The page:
Sing It Again
Nobody ever remembers the fourth verse of "The Star-Spangled Banner." They should.
12:01 AM, Oct 9, 2001 • By TERRY EASTLAND
IN MY CHURCH A WEEK AGO SUNDAY, we sang the fourth verse of the National Anthem. I wonder how many others have had the chance to sing it recently. I can't remember ever singing it before.
As we lifted our voices, I wondered what the church-state police would say if this verse ever came to be sung more widely--especially outside our churches and, horribile dictu, in government precincts. Consider the words:
O thus be it ever when free-men shall stand
The first verse, which we all know by heart, contains no references to God or the nation's ostensible relationship to Him. Ditto for the relatively unknown second and third verses. But the fourth verse doesn't shy from speaking about God and country. Indeed, it tells us that God made and preserves our nation, that we must conquer when our cause is just, and that our motto is "In God is our trust." By the by, it also interprets the War of 1812 (sights of which led Francis Scott Key to write the words of "The Star-Spangled Banner") as one in which heaven (i.e., God) rescued us from the bloody British (thus taking sides in the war!), and blessed us with victory and peace.
Since singing the obscure fourth verse in church, I've asked myself why we did that, inasmuch as the verse contains not a little civil religion. Theologically, the difficulty with the verse is all too obvious. Good theology would agree that nations rise and fall in God's hands (and, thus, that He makes and preserves nations, including ours). And good theology would of course support the notion that a people should trust in God. The problem lies in that "conquer we must" business. Certainly the wars a nation fights should satisfy the criteria of just-war theory. But good theology would balk at saying we always conquer when our cause is just. It would settle for the far humbler, if less star-spangling, "we may conquer."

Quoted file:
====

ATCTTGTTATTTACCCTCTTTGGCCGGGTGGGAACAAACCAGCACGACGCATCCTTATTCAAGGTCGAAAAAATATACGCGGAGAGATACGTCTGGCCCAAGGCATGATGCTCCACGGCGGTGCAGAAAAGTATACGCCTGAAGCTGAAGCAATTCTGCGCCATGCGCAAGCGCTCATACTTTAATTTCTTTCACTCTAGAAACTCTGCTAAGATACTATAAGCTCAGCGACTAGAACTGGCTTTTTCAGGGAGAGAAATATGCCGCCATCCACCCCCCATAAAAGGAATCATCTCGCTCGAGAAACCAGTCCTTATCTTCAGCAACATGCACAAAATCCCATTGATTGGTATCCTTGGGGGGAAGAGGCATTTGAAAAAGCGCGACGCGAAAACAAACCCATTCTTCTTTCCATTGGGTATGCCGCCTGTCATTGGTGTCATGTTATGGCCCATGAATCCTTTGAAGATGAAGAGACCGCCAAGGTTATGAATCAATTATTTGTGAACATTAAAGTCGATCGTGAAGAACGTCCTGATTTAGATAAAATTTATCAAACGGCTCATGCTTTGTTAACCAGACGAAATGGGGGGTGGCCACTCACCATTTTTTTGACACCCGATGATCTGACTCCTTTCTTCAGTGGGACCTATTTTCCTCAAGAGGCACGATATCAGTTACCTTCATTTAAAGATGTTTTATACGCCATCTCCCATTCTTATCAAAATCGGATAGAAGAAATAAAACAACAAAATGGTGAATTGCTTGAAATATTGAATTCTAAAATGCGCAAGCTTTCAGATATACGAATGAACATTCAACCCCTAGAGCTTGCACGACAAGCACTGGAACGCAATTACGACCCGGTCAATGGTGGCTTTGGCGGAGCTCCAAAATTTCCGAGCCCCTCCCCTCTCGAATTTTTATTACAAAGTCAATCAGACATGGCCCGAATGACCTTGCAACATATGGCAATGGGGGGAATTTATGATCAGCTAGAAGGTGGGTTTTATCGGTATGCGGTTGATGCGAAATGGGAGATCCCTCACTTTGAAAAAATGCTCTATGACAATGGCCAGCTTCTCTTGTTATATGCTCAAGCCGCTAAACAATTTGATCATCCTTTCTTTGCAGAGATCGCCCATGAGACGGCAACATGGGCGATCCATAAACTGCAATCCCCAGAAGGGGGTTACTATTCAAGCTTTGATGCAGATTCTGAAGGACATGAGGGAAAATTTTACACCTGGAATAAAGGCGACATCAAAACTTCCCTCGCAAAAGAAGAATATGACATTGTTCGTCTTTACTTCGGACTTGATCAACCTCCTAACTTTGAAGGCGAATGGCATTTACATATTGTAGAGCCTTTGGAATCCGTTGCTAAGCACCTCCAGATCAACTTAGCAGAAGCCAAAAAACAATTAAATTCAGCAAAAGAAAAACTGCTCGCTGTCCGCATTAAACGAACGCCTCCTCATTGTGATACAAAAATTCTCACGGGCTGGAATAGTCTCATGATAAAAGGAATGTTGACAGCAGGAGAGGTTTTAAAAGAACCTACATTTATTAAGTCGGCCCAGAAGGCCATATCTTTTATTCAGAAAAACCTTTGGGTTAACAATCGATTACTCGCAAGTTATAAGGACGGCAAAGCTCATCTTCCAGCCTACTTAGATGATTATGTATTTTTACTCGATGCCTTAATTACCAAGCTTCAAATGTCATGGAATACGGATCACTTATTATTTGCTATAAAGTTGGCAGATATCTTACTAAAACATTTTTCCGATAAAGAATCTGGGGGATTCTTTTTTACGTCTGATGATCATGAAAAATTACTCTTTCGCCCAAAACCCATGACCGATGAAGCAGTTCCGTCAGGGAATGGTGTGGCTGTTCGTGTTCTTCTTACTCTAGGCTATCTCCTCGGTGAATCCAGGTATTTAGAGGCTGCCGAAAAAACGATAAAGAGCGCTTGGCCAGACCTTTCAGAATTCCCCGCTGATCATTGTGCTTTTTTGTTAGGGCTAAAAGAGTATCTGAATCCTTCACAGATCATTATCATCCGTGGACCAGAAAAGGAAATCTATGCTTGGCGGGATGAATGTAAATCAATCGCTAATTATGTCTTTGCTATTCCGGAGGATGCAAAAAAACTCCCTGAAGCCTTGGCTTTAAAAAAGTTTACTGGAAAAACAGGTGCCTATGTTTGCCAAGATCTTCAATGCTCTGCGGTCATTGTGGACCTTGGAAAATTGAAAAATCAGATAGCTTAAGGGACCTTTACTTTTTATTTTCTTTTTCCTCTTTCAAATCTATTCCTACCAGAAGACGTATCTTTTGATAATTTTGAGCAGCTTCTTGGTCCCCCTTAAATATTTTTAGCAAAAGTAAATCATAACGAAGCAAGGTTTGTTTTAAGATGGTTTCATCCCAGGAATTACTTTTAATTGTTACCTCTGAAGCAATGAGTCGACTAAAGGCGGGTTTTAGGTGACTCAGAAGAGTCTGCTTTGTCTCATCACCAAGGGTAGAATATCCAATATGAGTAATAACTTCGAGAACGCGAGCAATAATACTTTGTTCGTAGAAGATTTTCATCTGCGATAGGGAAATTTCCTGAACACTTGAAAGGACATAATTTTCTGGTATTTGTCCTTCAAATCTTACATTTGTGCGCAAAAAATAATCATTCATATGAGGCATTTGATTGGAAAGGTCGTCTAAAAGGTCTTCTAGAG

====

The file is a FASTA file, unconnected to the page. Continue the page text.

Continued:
I'd prefer to sing the fourth verse of the national anthem--and the other verses as well--elsewhere than church. But don't get me wrong: If called upon to sing it, especially at some government-sponsored event, I'd do so loudly enough to alarm the separation patrol, who I see have not quit their culture war since the attacks on America of September 11.
In support of America in war-time, an elementary school in California recently posted a "God Bless America" sign on a marquee near its front door. The sign drew a rebuke from the ACLU, which says it sends "a hurtful, divisive message" and therefore "must be replaced immediately." With what, I wonder. "This School Has No Opinions about God, Either For Him or Against"? Civil nonreligion, you could call it.
Doubtless the fourth verse of "The Star-Spangled Banner" also sends "a hurtful, divisive message." Even more, the song was made the National Anthem (in 1931) by an Act of Congress, which must make the fourth verse an unconstitutional establishment of religion. O say, can you see it? If not, let's sing that fourth verse, together one more time.
Terry Eastland is publisher of The Weekly Standard.Do you remember all of the words to the National Anthem?